- The Washington Times - Monday, March 7, 2016

Scot McCloughan has until Wednesday at 4 p.m., the start of the new league year, to make the moves necessary to get his team under the salary cap for the 2016 season, but the Washington Redskins‘ general manager did not waste any time in doing so.

The Redskins made a series of cuts on Monday, clearing nearly $30 million in salary cap space for the upcoming season. It was long expected that the Redskins were going to release quarterback Robert Griffin III, who was due $16.2 million after the team picked up his fifth-year option last summer, and they finally did so on Monday morning.

A flurry of moves followed. Washington also released veteran defensive end Jason Hatcher, free safety Dashon Goldson and strong safety Jeron Johnson. The Redskins also informed nose tackle Terrance Knighton and fullback Darrel Young that they would be moving on from the two players, each of who mare set to become unrestricted free agents on Wednesday.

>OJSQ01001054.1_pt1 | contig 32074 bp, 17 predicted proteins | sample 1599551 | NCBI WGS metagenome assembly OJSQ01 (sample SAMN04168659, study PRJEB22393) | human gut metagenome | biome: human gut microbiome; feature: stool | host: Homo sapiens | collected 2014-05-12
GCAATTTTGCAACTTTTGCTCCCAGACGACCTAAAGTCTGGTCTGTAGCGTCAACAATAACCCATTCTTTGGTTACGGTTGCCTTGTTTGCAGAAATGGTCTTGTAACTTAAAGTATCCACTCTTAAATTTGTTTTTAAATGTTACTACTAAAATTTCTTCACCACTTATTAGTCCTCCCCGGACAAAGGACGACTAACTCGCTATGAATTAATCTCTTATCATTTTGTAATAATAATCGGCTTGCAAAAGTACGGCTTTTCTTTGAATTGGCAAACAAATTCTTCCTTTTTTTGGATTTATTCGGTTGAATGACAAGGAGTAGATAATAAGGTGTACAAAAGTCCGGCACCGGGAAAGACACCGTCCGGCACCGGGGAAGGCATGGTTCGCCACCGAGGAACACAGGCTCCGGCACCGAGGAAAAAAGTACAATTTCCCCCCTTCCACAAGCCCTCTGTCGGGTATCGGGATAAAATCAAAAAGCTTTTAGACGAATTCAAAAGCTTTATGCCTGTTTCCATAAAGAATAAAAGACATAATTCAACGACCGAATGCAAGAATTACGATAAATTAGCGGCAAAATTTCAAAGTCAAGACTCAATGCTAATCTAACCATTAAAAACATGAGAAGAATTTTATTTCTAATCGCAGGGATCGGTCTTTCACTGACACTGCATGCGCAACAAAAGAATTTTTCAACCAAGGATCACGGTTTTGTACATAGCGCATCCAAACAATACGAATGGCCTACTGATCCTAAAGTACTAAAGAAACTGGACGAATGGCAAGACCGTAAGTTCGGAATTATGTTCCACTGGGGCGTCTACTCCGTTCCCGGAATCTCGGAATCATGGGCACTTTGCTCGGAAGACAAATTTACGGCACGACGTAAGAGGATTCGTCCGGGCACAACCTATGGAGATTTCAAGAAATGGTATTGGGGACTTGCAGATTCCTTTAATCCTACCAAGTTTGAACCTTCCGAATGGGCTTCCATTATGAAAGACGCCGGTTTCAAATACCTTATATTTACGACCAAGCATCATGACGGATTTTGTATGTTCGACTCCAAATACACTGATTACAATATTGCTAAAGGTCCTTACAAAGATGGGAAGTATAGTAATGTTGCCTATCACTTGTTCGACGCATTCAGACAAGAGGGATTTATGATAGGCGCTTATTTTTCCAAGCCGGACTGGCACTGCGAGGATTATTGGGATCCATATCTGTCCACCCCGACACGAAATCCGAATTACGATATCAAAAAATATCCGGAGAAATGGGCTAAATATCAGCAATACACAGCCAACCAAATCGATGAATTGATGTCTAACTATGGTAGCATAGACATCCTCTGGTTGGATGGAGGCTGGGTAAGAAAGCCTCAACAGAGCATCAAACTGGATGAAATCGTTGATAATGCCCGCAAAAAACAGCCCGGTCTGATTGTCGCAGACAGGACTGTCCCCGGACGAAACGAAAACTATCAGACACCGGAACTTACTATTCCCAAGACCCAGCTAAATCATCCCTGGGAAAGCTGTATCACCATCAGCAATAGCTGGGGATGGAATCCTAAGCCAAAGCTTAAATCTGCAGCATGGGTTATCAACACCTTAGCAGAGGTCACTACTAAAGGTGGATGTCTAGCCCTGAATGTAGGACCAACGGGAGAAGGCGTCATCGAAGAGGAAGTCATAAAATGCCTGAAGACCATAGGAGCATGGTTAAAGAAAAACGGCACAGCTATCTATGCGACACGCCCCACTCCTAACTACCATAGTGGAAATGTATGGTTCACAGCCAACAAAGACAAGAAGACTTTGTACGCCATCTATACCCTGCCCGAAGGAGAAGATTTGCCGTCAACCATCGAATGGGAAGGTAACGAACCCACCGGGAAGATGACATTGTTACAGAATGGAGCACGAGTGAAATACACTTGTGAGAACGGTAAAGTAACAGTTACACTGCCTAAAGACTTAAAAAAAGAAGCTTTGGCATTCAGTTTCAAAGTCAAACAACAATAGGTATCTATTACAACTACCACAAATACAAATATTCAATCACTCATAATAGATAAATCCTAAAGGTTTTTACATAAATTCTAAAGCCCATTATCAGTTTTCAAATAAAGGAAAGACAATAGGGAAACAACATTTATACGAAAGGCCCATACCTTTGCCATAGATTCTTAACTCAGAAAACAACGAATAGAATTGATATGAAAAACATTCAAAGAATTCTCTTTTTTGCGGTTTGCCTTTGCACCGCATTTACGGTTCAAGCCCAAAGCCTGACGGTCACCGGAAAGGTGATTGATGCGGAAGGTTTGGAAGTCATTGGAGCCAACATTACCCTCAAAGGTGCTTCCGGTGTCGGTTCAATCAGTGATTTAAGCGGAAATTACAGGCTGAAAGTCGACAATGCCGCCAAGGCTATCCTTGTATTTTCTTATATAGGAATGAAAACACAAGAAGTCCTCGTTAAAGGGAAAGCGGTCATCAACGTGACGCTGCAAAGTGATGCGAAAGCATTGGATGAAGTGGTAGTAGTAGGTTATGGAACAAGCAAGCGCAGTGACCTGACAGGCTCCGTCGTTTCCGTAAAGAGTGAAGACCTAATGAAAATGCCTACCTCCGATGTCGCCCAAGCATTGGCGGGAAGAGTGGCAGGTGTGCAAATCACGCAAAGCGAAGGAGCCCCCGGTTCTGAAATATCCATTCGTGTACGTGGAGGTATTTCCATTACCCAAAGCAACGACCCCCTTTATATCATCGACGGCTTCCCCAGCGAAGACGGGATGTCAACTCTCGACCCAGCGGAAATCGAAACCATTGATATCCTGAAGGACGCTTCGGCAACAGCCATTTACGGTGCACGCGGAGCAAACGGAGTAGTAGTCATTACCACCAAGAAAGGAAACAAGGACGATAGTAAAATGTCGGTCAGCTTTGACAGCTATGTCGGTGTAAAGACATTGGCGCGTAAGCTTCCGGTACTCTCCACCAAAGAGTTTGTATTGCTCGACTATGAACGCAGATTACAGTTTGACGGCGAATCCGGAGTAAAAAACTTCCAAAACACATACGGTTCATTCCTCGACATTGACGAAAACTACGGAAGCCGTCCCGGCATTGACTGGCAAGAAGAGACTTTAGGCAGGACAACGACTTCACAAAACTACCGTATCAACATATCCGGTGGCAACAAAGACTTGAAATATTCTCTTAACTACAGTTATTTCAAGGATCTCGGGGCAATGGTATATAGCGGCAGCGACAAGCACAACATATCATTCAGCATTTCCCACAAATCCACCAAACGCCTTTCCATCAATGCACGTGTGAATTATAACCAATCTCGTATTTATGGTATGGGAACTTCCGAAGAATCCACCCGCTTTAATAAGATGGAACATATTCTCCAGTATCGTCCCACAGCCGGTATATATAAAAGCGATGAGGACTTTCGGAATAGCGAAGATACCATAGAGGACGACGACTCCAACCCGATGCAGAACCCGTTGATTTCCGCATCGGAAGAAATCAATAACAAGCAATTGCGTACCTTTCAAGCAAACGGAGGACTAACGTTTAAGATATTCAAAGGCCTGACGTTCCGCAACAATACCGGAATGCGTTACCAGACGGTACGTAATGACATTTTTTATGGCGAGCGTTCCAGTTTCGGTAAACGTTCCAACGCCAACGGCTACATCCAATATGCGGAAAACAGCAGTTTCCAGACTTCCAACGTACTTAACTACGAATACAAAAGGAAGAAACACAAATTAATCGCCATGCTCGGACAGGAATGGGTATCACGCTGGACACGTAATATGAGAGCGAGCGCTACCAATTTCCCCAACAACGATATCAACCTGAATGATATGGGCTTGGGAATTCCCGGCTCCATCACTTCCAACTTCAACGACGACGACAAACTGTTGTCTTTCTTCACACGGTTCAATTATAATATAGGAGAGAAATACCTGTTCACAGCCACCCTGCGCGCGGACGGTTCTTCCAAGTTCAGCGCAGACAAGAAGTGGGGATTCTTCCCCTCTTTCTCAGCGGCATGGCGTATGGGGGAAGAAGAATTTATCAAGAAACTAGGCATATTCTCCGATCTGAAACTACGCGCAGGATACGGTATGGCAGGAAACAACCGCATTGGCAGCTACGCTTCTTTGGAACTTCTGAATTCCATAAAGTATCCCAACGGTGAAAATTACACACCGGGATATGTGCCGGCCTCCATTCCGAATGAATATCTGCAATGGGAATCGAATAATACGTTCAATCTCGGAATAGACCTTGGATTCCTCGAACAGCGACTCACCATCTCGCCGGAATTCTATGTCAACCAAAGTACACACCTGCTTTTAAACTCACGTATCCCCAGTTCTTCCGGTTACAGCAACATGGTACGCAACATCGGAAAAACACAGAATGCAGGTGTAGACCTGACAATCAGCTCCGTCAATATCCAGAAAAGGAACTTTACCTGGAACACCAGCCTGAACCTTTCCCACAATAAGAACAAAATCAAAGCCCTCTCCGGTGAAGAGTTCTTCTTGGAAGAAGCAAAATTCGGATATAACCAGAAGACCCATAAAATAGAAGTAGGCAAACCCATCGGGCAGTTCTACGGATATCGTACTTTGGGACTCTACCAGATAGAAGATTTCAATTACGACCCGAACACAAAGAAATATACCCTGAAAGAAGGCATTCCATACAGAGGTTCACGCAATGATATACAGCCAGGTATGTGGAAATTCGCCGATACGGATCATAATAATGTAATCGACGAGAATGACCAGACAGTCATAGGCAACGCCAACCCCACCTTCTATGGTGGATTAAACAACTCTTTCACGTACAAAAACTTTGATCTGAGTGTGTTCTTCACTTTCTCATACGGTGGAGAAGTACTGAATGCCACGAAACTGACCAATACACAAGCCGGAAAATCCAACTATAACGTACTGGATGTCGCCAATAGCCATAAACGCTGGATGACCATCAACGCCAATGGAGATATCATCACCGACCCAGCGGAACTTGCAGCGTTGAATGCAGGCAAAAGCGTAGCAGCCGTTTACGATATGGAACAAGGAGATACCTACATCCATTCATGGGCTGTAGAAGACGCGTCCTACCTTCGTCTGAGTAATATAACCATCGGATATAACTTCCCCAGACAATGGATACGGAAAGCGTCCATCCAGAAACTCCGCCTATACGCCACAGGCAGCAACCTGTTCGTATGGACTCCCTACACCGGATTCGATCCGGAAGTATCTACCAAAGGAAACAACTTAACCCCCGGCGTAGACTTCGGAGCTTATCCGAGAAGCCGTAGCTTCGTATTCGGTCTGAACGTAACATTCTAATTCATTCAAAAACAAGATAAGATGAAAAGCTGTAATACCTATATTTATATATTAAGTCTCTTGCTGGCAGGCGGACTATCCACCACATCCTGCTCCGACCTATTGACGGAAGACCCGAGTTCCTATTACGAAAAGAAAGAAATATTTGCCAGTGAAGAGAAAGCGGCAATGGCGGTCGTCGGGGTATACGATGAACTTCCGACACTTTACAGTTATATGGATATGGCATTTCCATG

While some of these moves were anticipated — most notably the release of Griffin — it was still surprising to see some of the moves, according to outside linebacker Ryan Kerrigan.

“Even though you hear it’s coming and you see the writing on the wall, it’s a weird day, really,” Kerrigan said by telephone. “Not only [Griffin], but a guy like D.Y., I played with my whole career here. Jason Hatcher, I only played two years with him, but I’ve developed a great relationship with him. This time of the year is always tough because you know there are going to be cuts and guys are going to be moving on based on a number of reasons, whether it’s salary or whatever it is, but this year more than any, it’s weird. It really is weird.”